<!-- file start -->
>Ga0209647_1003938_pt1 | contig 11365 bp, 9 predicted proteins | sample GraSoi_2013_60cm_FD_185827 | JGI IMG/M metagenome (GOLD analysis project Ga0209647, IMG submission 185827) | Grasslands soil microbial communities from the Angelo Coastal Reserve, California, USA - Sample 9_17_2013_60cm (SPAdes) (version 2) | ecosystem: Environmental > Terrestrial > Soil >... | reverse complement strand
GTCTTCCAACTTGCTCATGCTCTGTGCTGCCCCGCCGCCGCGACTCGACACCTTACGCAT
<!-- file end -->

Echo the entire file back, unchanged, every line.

>Ga0209647_1003938_pt1 | contig 11365 bp, 9 predicted proteins | sample GraSoi_2013_60cm_FD_185827 | JGI IMG/M metagenome (GOLD analysis project Ga0209647, IMG submission 185827) | Grasslands soil microbial communities from the Angelo Coastal Reserve, California, USA - Sample 9_17_2013_60cm (SPAdes) (version 2) | ecosystem: Environmental > Terrestrial > Soil >... | reverse complement strand
GTCTTCCAACTTGCTCATGCTCTGTGCTGCCCCGCCGCCGCGACTCGACACCTTACGCAT